We have heard, quite rightly, a great deal about the export performance of those industries. We are the fifth

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largest United Kingdom exporter. We are the largest exporter to Japan--perhaps the most difficult market for any exporter. That is a measure of the success of the British industry. It is the answer to the tailor of the hon. Member for Holland with Boston. If we can export successfully to Japan and meet the sophisticated requirements of Japanese consumers, why cannot we satisfy a London tailor about the style and quality of suits produced in this country?

We must face the major lack of confidence in the industry at present, although it has been there to some extent for many years. There is a basic doubt in the minds, not only of the men and women who work in the industry but of those who manage and own the industry about the industry's future as perceived by the Government. There is a fear that the industry is expendable. There is a fear that Turkey is allowed to get away with dumping, which is proved and accepted because our Government are anxious to block Turkey's entry into NATO. They are anxious to secure the contracts to build bridges across the Bosphorus.

It is believed that political considerations are the real reason why the Government are not prepared to fight determinedly and with real vigour and enthusiasm for the interests of the British textile and clothing industry. The Government's firmly held political considerations make the workers believe that the industry is expendable. There are also fears that the British textile and clothing industry will become expendable so that financial services can expand and prosper. That is a fear which the Minister must address.

We are facing 1992, with all the challenges that that creates, and we have heard the figures today about the extent of the trade deficit and the import penetration of the British market. I fear that that will become much worse after 1992.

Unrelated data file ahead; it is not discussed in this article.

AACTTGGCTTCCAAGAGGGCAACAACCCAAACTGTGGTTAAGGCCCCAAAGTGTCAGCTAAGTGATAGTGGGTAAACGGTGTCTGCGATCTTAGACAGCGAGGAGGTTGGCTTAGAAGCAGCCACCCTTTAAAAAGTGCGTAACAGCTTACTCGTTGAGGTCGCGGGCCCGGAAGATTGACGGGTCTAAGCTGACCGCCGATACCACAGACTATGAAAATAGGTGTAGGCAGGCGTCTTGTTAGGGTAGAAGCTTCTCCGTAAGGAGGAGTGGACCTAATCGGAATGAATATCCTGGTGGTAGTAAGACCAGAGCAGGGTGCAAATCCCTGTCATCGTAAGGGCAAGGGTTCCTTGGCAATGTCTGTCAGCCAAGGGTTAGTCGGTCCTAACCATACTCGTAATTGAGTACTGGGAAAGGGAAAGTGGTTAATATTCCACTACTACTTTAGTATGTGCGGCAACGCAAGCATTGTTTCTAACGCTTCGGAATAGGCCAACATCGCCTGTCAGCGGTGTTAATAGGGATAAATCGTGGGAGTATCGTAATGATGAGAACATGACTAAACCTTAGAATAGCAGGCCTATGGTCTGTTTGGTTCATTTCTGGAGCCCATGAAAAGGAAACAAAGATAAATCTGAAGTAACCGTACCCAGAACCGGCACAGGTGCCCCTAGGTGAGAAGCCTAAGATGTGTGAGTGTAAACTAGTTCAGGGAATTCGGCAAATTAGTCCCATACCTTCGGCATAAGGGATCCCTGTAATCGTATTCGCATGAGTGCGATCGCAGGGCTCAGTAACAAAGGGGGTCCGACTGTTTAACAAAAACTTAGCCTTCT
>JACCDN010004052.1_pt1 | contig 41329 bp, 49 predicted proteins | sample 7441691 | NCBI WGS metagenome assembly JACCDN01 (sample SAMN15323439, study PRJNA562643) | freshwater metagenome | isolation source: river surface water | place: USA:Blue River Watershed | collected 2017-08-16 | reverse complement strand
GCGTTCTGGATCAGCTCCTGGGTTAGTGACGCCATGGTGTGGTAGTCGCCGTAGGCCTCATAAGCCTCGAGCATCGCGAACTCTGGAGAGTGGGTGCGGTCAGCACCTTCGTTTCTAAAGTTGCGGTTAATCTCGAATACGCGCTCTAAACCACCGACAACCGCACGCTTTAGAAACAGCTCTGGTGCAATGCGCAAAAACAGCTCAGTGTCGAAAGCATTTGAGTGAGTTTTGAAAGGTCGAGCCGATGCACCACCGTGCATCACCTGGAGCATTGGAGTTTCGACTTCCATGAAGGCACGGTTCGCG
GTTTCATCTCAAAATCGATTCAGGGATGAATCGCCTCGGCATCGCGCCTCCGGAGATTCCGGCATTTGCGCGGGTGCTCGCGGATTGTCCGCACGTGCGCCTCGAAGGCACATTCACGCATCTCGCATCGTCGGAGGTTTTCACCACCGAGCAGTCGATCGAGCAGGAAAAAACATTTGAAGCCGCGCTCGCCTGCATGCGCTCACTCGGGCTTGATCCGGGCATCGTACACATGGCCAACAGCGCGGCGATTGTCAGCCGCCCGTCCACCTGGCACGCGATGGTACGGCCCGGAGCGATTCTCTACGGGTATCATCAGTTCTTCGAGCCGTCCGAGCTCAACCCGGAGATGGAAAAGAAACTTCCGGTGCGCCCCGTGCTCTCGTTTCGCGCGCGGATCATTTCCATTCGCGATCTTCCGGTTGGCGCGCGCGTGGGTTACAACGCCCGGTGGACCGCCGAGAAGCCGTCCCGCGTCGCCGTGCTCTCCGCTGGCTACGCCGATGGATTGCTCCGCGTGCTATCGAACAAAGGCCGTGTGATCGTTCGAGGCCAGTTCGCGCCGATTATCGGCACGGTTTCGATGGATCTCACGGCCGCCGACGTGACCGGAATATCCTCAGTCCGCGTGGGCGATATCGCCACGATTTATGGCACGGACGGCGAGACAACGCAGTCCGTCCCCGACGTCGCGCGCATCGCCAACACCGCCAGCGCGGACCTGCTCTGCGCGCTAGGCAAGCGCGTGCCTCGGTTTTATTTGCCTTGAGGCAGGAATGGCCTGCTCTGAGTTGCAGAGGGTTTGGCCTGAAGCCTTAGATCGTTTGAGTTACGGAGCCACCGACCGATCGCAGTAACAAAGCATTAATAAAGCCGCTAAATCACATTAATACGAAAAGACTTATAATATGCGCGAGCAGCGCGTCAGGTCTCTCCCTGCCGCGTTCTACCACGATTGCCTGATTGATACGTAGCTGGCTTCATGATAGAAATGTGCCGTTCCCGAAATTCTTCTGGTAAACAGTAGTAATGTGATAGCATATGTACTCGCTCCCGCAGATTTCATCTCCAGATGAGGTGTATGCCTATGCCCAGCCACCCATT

The associations to which I have referred have said that they are extremely concerned that there will be pressure to replace national quotas with a single Community quota. That creates anxiety in all sections of the industry.

Someone who has been particularly prominent in the debate about the benefits and advantages of 1992 is Mr. Alan Lewis, the chairman of Illingworth Morris. Mr. Lewis acquired Illingworth Morris some time ago, following a reference to the Monopolies and Mergers Commission. At that time, the hon. Member for Shipley (Sir M. Fox)--I have given him notice that I intended to refer to him today--expressed concern about the acquisition of Illingworth Morris by Mr. Lewis. For reasons that are not altogether clear, those anxieties were removed and he supported the acquisition.

It is clear from the Register of Members' Interests that the hon. Member for Shipley is a consultant to a firm called Alcrafield Ltd., a holding company which has been very much at the heart of Mr. Alan Lewis's business empire for a number of years. It is also clear that Mr. Lewis is the head of the Hartley Investment Trust.

The Observer last Sunday, under the headline

"£4 million Tory bonanza from big business",